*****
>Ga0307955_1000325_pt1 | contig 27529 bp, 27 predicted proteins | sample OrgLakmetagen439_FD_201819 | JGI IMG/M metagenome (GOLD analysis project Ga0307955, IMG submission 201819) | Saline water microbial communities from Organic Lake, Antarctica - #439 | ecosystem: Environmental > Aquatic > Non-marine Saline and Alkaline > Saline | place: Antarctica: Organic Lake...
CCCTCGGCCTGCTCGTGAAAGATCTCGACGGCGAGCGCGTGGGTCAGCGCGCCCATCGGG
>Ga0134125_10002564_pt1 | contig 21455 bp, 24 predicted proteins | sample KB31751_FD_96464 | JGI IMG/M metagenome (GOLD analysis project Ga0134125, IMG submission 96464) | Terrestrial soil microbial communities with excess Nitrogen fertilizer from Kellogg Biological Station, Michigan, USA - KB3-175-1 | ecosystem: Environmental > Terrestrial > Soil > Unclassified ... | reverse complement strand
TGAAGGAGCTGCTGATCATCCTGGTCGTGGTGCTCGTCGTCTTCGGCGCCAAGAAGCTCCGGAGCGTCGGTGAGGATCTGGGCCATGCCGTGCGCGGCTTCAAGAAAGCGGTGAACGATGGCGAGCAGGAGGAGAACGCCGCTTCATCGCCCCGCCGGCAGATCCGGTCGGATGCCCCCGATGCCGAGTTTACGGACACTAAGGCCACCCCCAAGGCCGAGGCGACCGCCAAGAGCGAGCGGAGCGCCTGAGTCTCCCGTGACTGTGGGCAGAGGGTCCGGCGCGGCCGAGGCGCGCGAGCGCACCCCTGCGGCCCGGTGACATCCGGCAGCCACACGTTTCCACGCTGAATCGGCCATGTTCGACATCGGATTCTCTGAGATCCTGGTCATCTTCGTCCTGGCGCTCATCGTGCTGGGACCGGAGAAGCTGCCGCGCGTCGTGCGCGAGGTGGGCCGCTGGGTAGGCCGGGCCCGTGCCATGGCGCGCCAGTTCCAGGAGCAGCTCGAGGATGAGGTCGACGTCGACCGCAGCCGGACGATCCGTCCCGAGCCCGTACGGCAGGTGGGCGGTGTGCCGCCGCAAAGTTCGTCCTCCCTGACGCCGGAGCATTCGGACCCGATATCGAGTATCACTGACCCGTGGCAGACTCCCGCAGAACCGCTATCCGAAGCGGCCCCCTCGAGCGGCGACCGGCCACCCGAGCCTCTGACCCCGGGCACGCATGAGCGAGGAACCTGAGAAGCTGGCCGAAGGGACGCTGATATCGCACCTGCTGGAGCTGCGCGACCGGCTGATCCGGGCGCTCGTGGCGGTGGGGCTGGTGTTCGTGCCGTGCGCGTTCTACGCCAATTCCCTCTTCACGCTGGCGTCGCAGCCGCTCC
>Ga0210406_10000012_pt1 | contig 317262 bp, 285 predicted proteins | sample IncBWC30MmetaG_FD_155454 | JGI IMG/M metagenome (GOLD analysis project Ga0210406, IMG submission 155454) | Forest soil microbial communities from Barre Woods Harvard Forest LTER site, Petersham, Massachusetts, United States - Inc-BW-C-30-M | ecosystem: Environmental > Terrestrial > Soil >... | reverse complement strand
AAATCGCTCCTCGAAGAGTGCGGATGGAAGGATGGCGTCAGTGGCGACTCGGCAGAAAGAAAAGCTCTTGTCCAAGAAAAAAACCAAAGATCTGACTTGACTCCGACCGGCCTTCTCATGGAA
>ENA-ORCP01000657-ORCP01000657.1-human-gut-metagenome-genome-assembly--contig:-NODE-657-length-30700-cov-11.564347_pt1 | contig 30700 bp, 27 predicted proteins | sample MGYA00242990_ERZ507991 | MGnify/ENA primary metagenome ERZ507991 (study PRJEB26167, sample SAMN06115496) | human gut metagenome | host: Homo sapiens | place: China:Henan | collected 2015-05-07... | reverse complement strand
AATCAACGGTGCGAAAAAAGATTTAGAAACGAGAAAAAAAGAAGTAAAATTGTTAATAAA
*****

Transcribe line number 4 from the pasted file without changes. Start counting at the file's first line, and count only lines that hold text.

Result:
TGAAGGAGCTGCTGATCATCCTGGTCGTGGTGCTCGTCGTCTTCGGCGCCAAGAAGCTCCGGAGCGTCGGTGAGGATCTGGGCCATGCCGTGCGCGGCTTCAAGAAAGCGGTGAACGATGGCGAGCAGGAGGAGAACGCCGCTTCATCGCCCCGCCGGCAGATCCGGTCGGATGCCCCCGATGCCGAGTTTACGGACACTAAGGCCACCCCCAAGGCCGAGGCGACCGCCAAGAGCGAGCGGAGCGCCTGAGTCTCCCGTGACTGTGGGCAGAGGGTCCGGCGCGGCCGAGGCGCGCGAGCGCACCCCTGCGGCCCGGTGACATCCGGCAGCCACACGTTTCCACGCTGAATCGGCCATGTTCGACATCGGATTCTCTGAGATCCTGGTCATCTTCGTCCTGGCGCTCATCGTGCTGGGACCGGAGAAGCTGCCGCGCGTCGTGCGCGAGGTGGGCCGCTGGGTAGGCCGGGCCCGTGCCATGGCGCGCCAGTTCCAGGAGCAGCTCGAGGATGAGGTCGACGTCGACCGCAGCCGGACGATCCGTCCCGAGCCCGTACGGCAGGTGGGCGGTGTGCCGCCGCAAAGTTCGTCCTCCCTGACGCCGGAGCATTCGGACCCGATATCGAGTATCACTGACCCGTGGCAGACTCCCGCAGAACCGCTATCCGAAGCGGCCCCCTCGAGCGGCGACCGGCCACCCGAGCCTCTGACCCCGGGCACGCATGAGCGAGGAACCTGAGAAGCTGGCCGAAGGGACGCTGATATCGCACCTGCTGGAGCTGCGCGACCGGCTGATCCGGGCGCTCGTGGCGGTGGGGCTGGTGTTCGTGCCGTGCGCGTTCTACGCCAATTCCCTCTTCACGCTGGCGTCGCAGCCGCTCC